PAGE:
JD Vance’s company invested in food company faces legal action

COLUMBUS, Ohio (AP) — A high-tech indoor agriculture company in Appalachia promoted by JD Vance and funded in part by his venture capital firm is facing five lawsuits alleging it misled regulators and deceived Investors.

The shareholder lawsuits against Morehead, Kentucky-based AppHarvest were filed between November 2021 and August 2022 by individual investors and a county retirement association. They allege the agriculture startup, where Vance — who is the Republican candidate for U.S. Senate from Ohio — also briefly served on the board, repeatedly overstated its hiring and retention numbers, including in U.S. Securities and Exchange Commission documents that investors use to evaluate companies. The lawsuits also allege that investors were misled by press releases, analyst presentations and other public statements, including an interview the company’s chief executive gave to The Associated Press touting a hiring frenzy.

Such lawsuits were not unexpected as AppHarvest’s newly disclosed stock price plummeted. Since last year, the stock incentive and stock purchase plans that Vance and other AppHarvest directors have in place for the company’s mostly Appalachian workforce have lost hundreds of millions of dollars in value. Ohio teachers also lost more than $100,000 in retirement savings in AppHarvest’s decline before the State Teachers Retirement System of Ohio sold its 16,000 shares in June.

The lawsuits, however, could raise additional questions about one of the central narratives of Vance’s campaign: that the “Hillbilly Elegy” author left behind a lucrative business career in San Francisco’s tech world to focus on revitalization of his native Appalachia. Some of these efforts have already come under scrutiny. In a region that has been devastated by opioid addiction, for example, he has come under fire for starting an anti-drug charity that enlisted a doctor linked to a big pharmaceutical company. Vance’s campaign said he was unaware of those links.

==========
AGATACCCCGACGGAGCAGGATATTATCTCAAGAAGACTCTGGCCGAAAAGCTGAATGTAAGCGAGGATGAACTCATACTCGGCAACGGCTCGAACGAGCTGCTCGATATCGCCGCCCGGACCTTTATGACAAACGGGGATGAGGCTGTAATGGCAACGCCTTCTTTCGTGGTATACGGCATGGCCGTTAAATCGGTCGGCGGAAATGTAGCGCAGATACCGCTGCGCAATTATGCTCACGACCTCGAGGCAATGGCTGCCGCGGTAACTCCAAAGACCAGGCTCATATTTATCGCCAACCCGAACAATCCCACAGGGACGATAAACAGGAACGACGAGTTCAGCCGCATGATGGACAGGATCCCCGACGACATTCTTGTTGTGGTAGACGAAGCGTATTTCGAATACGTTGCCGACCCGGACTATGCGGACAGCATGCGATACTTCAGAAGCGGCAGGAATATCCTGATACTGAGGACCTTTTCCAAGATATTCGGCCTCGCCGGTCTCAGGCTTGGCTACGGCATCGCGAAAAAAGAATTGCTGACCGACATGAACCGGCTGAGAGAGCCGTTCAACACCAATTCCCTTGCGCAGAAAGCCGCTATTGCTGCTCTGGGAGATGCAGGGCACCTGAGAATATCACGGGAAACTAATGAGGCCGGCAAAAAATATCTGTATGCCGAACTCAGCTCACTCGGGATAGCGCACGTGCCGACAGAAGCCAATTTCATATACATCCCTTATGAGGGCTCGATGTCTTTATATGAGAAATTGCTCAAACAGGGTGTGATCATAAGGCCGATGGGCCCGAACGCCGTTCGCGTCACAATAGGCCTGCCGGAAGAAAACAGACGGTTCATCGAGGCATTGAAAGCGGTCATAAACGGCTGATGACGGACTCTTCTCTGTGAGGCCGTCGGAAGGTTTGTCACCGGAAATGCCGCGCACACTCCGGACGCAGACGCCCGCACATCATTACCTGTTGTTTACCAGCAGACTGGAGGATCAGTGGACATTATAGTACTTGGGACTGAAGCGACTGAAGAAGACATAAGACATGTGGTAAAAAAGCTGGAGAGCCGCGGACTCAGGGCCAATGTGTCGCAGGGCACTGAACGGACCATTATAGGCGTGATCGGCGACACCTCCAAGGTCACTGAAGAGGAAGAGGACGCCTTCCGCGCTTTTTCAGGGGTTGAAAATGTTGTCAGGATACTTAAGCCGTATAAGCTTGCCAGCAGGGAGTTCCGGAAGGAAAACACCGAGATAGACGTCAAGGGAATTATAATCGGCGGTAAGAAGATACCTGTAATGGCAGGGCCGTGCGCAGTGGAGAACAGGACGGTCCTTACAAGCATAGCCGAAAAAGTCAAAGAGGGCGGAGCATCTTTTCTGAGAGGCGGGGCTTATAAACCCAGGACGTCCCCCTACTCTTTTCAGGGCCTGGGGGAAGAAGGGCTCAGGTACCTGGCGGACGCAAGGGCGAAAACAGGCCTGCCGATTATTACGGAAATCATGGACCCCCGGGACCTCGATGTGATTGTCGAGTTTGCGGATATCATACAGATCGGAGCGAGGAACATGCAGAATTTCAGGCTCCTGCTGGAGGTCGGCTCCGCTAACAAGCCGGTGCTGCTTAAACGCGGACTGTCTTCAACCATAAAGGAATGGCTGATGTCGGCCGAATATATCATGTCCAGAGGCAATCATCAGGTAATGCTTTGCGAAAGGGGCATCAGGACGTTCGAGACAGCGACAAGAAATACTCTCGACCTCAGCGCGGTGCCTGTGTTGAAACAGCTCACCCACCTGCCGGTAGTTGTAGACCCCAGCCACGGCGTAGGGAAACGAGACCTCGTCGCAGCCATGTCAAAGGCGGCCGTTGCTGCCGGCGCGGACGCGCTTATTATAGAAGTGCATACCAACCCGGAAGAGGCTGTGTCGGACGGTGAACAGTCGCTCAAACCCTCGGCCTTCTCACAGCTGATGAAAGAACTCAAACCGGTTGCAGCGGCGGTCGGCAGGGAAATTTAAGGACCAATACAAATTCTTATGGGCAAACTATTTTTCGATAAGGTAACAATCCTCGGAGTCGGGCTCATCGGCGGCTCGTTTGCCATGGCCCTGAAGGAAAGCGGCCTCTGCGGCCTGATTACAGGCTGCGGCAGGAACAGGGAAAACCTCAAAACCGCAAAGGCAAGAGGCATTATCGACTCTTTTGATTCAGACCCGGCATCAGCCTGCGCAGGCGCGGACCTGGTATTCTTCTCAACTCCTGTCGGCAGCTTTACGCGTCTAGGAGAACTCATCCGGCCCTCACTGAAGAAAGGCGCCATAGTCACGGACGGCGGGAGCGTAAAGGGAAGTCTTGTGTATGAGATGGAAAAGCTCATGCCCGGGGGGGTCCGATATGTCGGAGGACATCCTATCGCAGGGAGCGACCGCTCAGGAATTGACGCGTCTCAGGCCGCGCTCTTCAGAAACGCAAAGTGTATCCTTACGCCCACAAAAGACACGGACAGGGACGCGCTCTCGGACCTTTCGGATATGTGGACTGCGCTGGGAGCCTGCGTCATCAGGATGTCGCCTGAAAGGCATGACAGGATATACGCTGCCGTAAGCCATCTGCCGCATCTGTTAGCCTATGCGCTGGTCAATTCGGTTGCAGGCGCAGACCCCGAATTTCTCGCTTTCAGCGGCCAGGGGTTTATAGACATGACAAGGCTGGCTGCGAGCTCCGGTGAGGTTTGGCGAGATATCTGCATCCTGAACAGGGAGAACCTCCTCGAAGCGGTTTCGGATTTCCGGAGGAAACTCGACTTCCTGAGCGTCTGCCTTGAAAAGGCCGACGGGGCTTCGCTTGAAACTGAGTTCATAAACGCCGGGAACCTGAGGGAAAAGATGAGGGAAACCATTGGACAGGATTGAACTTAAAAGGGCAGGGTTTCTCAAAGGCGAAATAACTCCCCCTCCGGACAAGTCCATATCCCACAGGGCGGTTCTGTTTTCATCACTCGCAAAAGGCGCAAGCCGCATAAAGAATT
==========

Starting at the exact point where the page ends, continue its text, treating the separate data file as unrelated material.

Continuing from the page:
AppHarvest said the lawsuits were without merit. Vance, the Republican nominee for a critical U.S. Senate seat in Ohio, is not named in any of the lawsuits. He left AppHarvest in April 2021 before announcing his Senate campaign.

Vance’s campaign said his Cincinnati-based company, Narya Capital, is itself an investor in AppHarvest and would suffer if the lawsuits’ allegations were true. Spokesman Taylor Van Kirk also pointed out that the shares were all filed after Vance left the board.

Colin Greenspon, co-founder and managing partner of Narya, which lists Vance as “partially furloughed,” said the company continues to support AppHarvest.

“We believe AppHarvest is transforming the American food supply in ways that will impact generations to come,” he said in a statement.

Vance is running against Democratic U.S. Representative Tim Ryan in one of the nation’s most competitive Senate races. He’s been touting AppHarvest since at least 2020, during the coronavirus pandemic.

The company grows tomatoes and other fruits and vegetables using sustainable farming methods on some of the world’s largest high-tech indoor farms, its website says. It has described its mission in SEC filings as empowering Appalachia, driving positive environmental change in the agriculture industry, and improving the lives of its employees and the community.

“The last few months have taught us that our food system is a little more insecure than we thought,” Vance said in an August 2020 article in Greenhouse Grower. “AppHarvest will change that, and it will do so by building a sustainable, sustainable business in Appalachia and investing in the people who call it home.”

The lawsuits, which allege inaccuracies dating back to January 2021, argue that training AppHarvest provided to workers was “a joke,” that its workforce “suffered massive attrition, churn and absences related to the COVID-19 that negatively affected productivity” and that its first crop last year was “ravaged by operational issues” and 50% was wasted. The litigation repeatedly seeks indeterminate damages, governance reform and greater transparency at AppHarvest and, in two cases, jury trials.